Growth hacking is a marketing discipline that is focused entirely on growth. It tackles our ever-changing and volatile media landscapes and complex customer journeys with one objective – to gain market share.
Introduction to Growth Hacking is a professional development course that will provide you with the fundamentals of growth hacking to help your company grow and thrive. Ideal for website administrators and IT support staff, in this growth hacking course you will explore neuroscience, learn about the growth hacking mindset, and discover the evolution of the four “Ps” of the marketing mix.
You will also learn about how customer connections are created, discovered and nurtured, and how to claim brand relevancy in a world where organic reach is dwindling, algorithms dominate, and customers don’t just want to be sold to – they want to be engaged!
Outcomes achieved by undertaking a growth hacking course include:
- Learning about the definition of growth hacking
- Exploring the steps in successful growth hacking and the mantras of a growth hacker
- Gaining an understanding that selling begins with an idea and that the customer is always right
- Studying growth hacking speeds and how to use existing users to reach potential users
- Gaining insights into relationships and team approaches and how to identify opportunities
- Examining your customers, their needs and how to define your audience
- Understanding product market FIT (PMF) and matching your product/service to your client
- Examining a growth hacking case study
- Understanding your company and your unique selling proposition (USP)
- Learning how to close the sale
- Exploring customer service and how to strengthen a relationship
- Studying social and emotional intelligence
- Gaining insights into effective plans and the growth hacking process steps
- Examining how to get noticed and reach customers
- Understanding the path to growth hacking success and how to define it
- Learning why it’s the end of marketing
- Exploring how to humanize your brand in the age of AI and social media
- Studying swiping right in terms of sales and marketing
- Gaining insights into Facebook and growth hacking
- Examining the marketing lessons of growth media giants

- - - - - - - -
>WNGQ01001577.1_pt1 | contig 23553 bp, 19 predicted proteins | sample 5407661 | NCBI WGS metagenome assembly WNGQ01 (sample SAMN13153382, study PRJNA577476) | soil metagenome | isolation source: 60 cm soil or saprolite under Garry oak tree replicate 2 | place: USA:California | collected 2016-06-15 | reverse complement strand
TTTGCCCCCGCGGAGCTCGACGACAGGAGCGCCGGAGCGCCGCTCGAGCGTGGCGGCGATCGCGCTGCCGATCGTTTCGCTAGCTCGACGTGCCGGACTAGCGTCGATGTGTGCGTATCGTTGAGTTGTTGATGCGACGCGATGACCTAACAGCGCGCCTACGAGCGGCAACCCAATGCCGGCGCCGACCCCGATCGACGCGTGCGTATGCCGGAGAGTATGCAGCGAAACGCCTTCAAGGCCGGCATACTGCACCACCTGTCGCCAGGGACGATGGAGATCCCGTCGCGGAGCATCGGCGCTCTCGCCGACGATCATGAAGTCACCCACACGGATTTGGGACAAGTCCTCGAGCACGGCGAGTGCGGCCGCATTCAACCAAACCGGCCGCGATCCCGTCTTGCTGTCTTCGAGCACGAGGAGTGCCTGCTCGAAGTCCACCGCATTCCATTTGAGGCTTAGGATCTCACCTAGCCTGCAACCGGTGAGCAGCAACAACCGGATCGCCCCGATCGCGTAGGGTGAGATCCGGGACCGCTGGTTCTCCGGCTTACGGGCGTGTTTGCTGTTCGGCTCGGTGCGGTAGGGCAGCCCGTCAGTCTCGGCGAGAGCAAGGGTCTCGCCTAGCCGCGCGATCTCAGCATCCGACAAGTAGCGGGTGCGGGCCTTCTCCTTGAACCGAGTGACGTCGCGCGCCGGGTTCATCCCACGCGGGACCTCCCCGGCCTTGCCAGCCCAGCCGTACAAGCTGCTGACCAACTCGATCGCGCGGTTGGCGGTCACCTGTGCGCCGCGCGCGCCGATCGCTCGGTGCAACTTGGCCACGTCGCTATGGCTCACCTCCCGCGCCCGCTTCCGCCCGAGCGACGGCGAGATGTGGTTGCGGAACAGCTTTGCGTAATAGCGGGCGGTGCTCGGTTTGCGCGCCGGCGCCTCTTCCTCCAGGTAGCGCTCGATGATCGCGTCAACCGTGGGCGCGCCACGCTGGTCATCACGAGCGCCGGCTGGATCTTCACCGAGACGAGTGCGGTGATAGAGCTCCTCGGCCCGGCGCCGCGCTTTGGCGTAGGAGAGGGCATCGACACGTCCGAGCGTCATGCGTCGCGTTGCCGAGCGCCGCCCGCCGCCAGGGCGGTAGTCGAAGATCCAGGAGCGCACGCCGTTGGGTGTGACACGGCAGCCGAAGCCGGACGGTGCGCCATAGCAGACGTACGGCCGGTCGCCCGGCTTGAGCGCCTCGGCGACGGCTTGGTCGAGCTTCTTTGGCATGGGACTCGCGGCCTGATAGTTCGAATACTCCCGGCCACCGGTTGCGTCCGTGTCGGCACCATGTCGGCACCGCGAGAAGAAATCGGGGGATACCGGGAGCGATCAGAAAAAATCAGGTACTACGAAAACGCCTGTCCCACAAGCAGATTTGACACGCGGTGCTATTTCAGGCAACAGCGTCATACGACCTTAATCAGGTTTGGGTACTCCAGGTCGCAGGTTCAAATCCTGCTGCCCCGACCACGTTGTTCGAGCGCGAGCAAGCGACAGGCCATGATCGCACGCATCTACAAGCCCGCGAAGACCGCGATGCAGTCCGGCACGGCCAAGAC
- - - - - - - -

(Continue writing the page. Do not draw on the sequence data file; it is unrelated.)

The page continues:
- Learning how to transform your advocates into the faces of your brand
Five Valuable Start-up Growth Hacking Strategies
As you’ll discover in our growth hacking course, the world of marketing is facing unprecedented challenges. These include a changing media landscape, innovative technologies, a new generation of tech-savvy customers and an increasingly complex customer journey. This landscape can be particularly difficult to negotiate if you are contemplating launching your own start-up initiative. Here are ten growth-hacking strategies that can help you fast track your budding business and ultimately drive success.
#1 – Share Social Media Stories
Social media networks are the new norm and traditional marketing is falling short of today’s always-engaged culture. In fact, businesses across the world are now facing up to how they remain relevant in the challenging waters of the digital ocean! Social media marketing is one of the best ways to reach out to your target audiences “on the go” — even if your budget is relatively limited. Start-ups can gain not only quick publicity, but nurture long-term customer relationships by creating valuable YouTube content, streaming live videos on Facebook and posting unique stories on Snapchat and Instagram.
#2 – Use Product Launch Platforms
Creating a “buzz” around new products and services is sometimes easier said than done, particularly for start-ups. But there are a range of product launch platforms — like Kickstarter, Product Hunt and Betalist — which can enable you to reach your target audiences from the get go. Plus, they offer free and sponsored versions so you can leverage whichever platform suits your marketing strategy.
#3 – Automate the Admin
Powering up a start-up (particularly if funding is lean) is a tough task as you probably can’t afford to hire staff and are low on resources. But that’s where automation software comes in! Tools like HootSuite and Buffer (which help you manage your social media) will take care of repetitive tasks, automate day-to-day processes and allow you to focus on the more important things, including building your brand.